Lastly, the third reason is it is against democracy. Thailand is a democratic country, so the governance should be in democratic way. Equality is the most important thing for democracy. Everybody should be treated the equally. Right of free expression including giving and receiving data is the base of democracy (HRM, 2007). If people are not able to discuss their thoughts freely, how could they be part of the democratic society. Democratic society is a society that all adults can easily access to participate in decision-making of any organization that the actions or decisions would affect them (Democracy Watch, 2004). From the mentioned evidences, instead of providing the convenience in accessing all sides of the information, the government's efforts make it worse. Before the general election in 2006, 17,793 sites were blocked (Global Voices, 2008). With one-sided news, people are not enlightened enough to make the right decisions. The discussions about the politic on the internet are banned until the current events are left unspoken. Over 1500 books are ordered not to be published. The publishers feel insecure to publish the books about modern politics. Moreover, the bookstores are not willing to store this type of books (Prachatai, 2007). This is like framing people thoughts under the screened media. These actions keep people off knowledge and affect the country in the long run.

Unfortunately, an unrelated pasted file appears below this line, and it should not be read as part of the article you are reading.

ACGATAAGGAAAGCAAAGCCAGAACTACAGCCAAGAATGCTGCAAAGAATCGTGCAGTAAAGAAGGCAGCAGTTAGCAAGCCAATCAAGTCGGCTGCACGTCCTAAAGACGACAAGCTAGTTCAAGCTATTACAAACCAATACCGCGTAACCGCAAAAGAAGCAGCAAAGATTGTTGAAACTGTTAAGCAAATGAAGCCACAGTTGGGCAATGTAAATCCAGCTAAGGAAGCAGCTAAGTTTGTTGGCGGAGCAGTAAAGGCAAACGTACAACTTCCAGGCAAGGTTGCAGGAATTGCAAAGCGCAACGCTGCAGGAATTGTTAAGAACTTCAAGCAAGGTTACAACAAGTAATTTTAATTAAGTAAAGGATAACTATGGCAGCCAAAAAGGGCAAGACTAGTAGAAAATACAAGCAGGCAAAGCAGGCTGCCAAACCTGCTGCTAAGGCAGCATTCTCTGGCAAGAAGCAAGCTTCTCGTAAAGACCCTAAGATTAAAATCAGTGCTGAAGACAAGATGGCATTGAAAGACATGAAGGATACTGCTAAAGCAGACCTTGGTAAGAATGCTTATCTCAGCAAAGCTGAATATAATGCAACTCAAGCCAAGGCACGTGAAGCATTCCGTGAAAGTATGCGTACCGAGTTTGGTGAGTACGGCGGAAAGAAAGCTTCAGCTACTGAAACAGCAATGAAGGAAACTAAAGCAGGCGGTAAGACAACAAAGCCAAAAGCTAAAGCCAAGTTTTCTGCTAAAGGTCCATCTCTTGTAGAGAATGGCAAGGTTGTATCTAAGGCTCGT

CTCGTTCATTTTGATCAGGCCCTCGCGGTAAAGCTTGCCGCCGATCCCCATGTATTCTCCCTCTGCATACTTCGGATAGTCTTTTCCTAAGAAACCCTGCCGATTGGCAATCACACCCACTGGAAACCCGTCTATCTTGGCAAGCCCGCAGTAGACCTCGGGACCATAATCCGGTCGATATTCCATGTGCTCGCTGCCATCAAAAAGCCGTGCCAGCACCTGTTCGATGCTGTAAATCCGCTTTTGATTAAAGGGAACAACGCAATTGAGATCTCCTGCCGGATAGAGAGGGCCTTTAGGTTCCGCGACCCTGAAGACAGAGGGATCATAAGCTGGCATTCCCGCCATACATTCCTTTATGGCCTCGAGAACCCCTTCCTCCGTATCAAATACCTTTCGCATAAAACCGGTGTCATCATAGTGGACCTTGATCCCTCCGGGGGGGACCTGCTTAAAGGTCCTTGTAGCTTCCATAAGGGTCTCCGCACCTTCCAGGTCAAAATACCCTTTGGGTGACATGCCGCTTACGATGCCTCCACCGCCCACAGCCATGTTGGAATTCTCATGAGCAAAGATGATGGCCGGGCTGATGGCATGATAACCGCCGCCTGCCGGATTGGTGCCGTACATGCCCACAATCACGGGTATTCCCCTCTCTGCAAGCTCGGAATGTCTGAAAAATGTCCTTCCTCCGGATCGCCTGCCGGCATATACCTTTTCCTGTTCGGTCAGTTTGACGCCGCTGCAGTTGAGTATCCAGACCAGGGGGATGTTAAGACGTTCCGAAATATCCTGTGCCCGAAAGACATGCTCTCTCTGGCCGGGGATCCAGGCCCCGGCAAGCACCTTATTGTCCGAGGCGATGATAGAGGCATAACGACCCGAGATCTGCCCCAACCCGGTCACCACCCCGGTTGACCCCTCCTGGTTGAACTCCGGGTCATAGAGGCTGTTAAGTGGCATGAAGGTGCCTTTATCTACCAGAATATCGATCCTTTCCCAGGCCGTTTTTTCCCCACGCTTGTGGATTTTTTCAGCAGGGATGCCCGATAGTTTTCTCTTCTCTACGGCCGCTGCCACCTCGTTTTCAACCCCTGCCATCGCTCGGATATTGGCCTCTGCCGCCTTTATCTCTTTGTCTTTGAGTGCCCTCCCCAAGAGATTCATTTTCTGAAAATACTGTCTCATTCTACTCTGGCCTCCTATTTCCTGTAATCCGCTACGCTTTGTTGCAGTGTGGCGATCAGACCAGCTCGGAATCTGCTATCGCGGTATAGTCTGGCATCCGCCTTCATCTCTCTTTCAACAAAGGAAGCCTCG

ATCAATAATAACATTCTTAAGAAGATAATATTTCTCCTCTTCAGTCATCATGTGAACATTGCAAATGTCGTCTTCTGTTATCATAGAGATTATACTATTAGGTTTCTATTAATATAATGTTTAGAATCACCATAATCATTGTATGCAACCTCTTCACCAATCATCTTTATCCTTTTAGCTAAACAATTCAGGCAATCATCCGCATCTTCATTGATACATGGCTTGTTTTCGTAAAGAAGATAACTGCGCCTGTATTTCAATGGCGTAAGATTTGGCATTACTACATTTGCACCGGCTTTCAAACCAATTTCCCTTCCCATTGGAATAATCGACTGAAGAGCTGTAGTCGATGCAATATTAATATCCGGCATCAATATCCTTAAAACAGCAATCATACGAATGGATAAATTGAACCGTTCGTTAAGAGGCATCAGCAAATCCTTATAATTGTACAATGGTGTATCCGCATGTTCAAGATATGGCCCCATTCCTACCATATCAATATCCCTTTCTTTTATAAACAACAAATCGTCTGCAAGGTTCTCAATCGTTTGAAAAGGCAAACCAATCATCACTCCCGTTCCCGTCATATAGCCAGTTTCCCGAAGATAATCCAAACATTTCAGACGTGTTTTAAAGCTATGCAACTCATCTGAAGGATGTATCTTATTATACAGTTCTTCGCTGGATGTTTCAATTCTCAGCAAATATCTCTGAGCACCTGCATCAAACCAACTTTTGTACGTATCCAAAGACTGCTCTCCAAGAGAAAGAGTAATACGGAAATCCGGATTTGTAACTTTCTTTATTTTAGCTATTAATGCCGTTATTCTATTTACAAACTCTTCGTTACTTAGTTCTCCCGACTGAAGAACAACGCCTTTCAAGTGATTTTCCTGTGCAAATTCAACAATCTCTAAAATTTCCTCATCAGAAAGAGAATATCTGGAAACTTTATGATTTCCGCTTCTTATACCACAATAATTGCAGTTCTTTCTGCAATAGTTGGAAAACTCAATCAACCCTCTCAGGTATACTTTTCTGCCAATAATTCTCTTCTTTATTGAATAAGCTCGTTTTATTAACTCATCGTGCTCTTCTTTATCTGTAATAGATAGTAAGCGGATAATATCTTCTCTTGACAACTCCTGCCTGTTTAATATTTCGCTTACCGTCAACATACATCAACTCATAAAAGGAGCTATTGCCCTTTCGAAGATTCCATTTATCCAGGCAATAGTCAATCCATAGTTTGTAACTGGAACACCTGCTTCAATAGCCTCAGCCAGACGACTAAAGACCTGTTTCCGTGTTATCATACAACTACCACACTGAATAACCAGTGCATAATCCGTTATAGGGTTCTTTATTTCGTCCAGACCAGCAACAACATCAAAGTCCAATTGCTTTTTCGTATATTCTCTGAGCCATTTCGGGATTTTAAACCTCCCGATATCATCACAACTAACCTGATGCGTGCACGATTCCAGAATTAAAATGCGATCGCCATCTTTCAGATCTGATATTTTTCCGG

During the cloud of confusion, people are struggling to find the truth. On first the oppositional view, Satit Wonghnongtaey, who is responsible to the government's media policy, states that they need to shut down the anti-government media because it might influence people to incite the turmoil. The government claimed that the DTV is a tool in mobilization to encourage people to be against Abhisit government, and draw people in rural area to join the rally (FACT,2009). Everything has its reasons, the military did not order Ministry of Information and Communication Technology (MICT) to block and shut down websites for nothing. It is because the sites have inaccurate information that would harm the government efforts of reformation (HRM, 2007). They are doing this for the secure of nation. On the other hand, according to Adams, an Asian director at Human Right Watch, the government and military are obviously worried that Thaksin may return power, so they are seriously controlling media and doing censorship. Giving people one-sided news is like controlling people's thoughts. It is more like blocking people from the out-side world. Blocking inappropriate media which invades human-rights such as pornography is a good thing, but blocking political information and people expression is not a good thing. If sharing thoughts harms the reformation, then why reforming. People need to know both sides to weight if the reformation worth or not. Maintaining the peace this way is not the right thing. Censoring only makes people feel more confuse, doubtful, and think that the government wants to hide something. Instead of believing the government and keeping in peace, it will increase the number of people against the government. On the other hand, if the government opens the media, provides the information on both sides, explains themselves clearly and shows the transparency. It would help keeping the country in peace more than what they are doing.